1. "I know I'm all over the place."
Do not own that! Do not give voice to or breathe life into that kind of assessment of your presentation. When you say this, you make it clear that you know you have let down your audience; you know you have not done the best job you can to facilitate a positive experience for your audience. Furthermore, if you know you can be "all over the place" when facilitating a presentation, training, or demonstration, then be proactive; take a minute to craft an agenda or a quick list of headlines beforehand, and follow them. It does not have to be anything fancy or elaborate.
Here’s what I mean: You already know what you plan to cover, right? All you need are ...
When it comes to presentations, it's just talking, right? And who appears to speak with the most ease and with the least amount of effort? Naturally, we are inclined to believe extroverts are the more skilled presenters when compared to their introverted counterparts, but ... hold the phone.
While words appear to come more easily for our extroverted friends who gain their energy from being around others, introverts are missing out if they (and others) believe they are not serious contenders as speakers. Assuming introverts are not gifted speakers is the one mistake introverts make and the dangerous misconception held by so many. Quite to the contrary, they may be even more talented on the mic than others. Here are three reasons why.
Confidence is a strength and a certainty one has about herself that is present regardless of her title, stature, background, or past or present circumstances. Confidence is an air about a person that makes everyone want to be around her because she is not haughty, she is not arrogant, and she may not be the thinnest or the most beautiful in the room; but ...
Five actions are necessary if you want to give your audiences a different experience that will be unforgettable for all the right reasons. This goes for novice presenters, struggling presenters, and seasoned presenters alike. Here's exactly how to make your public and private presentations memorable, engaging, and blazing hot.
What causes people to be SO nervous when making presentations, and what can they do to overcome the nervousness? There are two main reasons the nerves make an appearance and two big changes you can make that will change all of that.
The first reason nerves show up is because ...
"How would you answer this?" "What would say?" "Is there a response that's better than all the others when it comes to 'this' interview question or 'that' interview question?"
As a communication professional, I get these kinds of queries all the time. Recently, this one came across my desk: "How would you respond to 'Describe yourself in 5 words?'" It captured my attention because, if you know me ... well ... you know I can be quite long-winded, especially in one-on-one situations. As such, I saw this as a good challenge for proposing a strategy for how one would successfully (and obviously succinctly) respond to this in an interview by identifying what to say and what not to say.
Stand during your phone calls. It can be tempting to sit while you take/make calls, preferably at a desk where you can easily access your notes or where you think you will feel most comfortable; however, there are 4 big reasons why sitting during this performance - because let’s face it; you are performing on a business call - is not as effective as standing. If it helps to pretend you're in a phone booth where there's limited potential of standing, then do that. Whatever it takes, stand during your phone calls; read on to find out why!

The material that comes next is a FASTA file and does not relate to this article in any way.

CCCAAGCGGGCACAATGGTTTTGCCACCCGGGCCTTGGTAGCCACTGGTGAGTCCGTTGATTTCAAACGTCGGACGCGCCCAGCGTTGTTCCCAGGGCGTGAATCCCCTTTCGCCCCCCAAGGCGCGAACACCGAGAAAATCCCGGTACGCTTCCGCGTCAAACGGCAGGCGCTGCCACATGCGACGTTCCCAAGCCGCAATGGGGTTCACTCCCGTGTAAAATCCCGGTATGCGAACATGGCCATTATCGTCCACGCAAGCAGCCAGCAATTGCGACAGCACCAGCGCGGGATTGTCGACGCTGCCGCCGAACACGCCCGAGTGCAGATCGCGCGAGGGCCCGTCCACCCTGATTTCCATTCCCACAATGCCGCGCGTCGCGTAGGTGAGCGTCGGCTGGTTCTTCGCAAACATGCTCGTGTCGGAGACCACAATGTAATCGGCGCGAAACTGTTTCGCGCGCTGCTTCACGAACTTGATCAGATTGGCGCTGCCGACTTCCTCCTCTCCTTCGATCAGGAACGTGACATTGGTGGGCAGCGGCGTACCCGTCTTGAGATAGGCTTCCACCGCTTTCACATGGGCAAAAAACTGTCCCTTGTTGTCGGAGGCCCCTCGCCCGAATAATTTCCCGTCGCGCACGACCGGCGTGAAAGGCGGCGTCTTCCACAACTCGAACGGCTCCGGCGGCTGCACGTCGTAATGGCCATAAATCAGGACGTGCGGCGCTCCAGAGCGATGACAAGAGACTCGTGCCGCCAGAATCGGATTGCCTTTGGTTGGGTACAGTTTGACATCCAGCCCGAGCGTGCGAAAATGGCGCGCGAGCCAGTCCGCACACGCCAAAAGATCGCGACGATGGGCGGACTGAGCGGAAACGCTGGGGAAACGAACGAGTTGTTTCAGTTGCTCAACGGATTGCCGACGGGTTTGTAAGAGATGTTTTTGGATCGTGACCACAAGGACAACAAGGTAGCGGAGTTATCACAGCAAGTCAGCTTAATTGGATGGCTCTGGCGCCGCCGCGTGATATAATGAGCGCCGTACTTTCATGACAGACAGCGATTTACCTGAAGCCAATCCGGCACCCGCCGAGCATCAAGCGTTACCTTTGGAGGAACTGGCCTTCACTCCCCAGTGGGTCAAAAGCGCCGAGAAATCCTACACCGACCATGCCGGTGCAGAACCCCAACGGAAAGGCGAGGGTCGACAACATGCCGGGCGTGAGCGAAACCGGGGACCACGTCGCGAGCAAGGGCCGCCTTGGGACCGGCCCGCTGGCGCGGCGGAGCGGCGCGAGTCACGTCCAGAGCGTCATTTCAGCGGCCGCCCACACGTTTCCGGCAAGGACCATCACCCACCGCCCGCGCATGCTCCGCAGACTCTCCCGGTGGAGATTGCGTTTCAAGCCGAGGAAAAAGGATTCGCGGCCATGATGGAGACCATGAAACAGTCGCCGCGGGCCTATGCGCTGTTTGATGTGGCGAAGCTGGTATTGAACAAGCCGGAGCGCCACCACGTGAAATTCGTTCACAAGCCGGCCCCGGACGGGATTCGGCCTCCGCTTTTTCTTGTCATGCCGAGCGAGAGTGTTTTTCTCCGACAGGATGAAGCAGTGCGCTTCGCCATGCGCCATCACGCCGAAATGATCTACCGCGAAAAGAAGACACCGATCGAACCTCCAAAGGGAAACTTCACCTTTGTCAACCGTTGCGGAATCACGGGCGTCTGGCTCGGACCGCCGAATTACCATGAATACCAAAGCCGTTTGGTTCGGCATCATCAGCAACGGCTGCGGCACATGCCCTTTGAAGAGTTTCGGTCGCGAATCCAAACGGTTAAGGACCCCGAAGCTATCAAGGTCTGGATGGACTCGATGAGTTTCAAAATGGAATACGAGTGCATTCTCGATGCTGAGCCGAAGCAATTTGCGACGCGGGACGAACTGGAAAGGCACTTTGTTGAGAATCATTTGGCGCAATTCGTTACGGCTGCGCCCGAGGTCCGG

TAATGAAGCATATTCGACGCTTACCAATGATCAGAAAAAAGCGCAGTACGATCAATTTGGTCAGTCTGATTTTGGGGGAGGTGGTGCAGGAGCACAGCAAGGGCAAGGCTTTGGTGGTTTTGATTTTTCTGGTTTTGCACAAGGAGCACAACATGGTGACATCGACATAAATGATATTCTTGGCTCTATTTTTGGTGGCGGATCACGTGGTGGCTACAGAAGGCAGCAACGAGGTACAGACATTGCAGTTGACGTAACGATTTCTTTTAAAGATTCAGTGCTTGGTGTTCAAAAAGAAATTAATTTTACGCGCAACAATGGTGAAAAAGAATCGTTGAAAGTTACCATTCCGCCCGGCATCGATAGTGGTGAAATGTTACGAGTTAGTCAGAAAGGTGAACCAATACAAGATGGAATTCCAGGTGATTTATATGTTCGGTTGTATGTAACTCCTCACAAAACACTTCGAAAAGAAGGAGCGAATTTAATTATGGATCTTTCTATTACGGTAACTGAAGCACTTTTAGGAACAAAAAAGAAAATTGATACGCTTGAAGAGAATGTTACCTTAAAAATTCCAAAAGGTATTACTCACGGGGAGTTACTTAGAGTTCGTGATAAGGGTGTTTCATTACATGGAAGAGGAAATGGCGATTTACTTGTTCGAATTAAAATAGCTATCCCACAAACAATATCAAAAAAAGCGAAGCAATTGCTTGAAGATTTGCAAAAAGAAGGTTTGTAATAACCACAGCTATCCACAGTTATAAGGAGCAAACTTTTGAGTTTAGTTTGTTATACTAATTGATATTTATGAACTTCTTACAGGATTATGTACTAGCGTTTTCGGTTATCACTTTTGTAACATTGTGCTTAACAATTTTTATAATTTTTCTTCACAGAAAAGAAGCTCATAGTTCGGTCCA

Human resource professionals and hiring managers look for two things:
How you communicate verbally and nonverbally can make all the difference in whether you get the job offer. All the difference. Read on for 6 big communication do's, don'ts, and best practices.
You have 50 or 80 minutes at a time and a room full of students. (If you're a speaker/trainer/sales or marketing pro, you have a room full of professionals. Read on, and get the bonus messages.) You do your best to reach them with active learning techniques, the effective use of technology, and/or meaningful assessments and questions. You almost feel like you have to be a superhero to ensure everyone gets it ... to ensure everyone is engaged ... to ensure everyone is positioned to see utility in the information you provide. Put some of the responsibility on your students' shoulders, and have them do this one thing - regardless of their major and regardless of what you teach - to positively influence the trajectory of their academic success. That one thing is ...
You've heard it before: before you present, learn as much about the audience as you can. Gaining information about your listeners positions you to know what to say and that which you need to delete from your script. If you proceed with making a presentation without knowing exactly who is in front of you, then it can be like blindly poking and jabbing with your threaded needle in search of the right opening to affix a button. With this presentation preparation, you will know which points you should strongly emphasize, and you will know what might be hot topics that should be avoided. (Of course, politics, religion, and money are always off the table ... unless, of course you are giving something like a financial planning workshop, but I digress. Besides, you know what I mean!) When you learn as much as you can about the audience beforehand, you have a good idea of how much foundational information to provide and how deep of a dive in which you need to go to establish definitions and a framework so everyone is on the same page. Okay. Sounds good, right? But how exactly is that done? There are three stages involved with finding out who will be in your audience and how to work toward tailoring a message that will sew seeds of good ideas and resonate with your participants.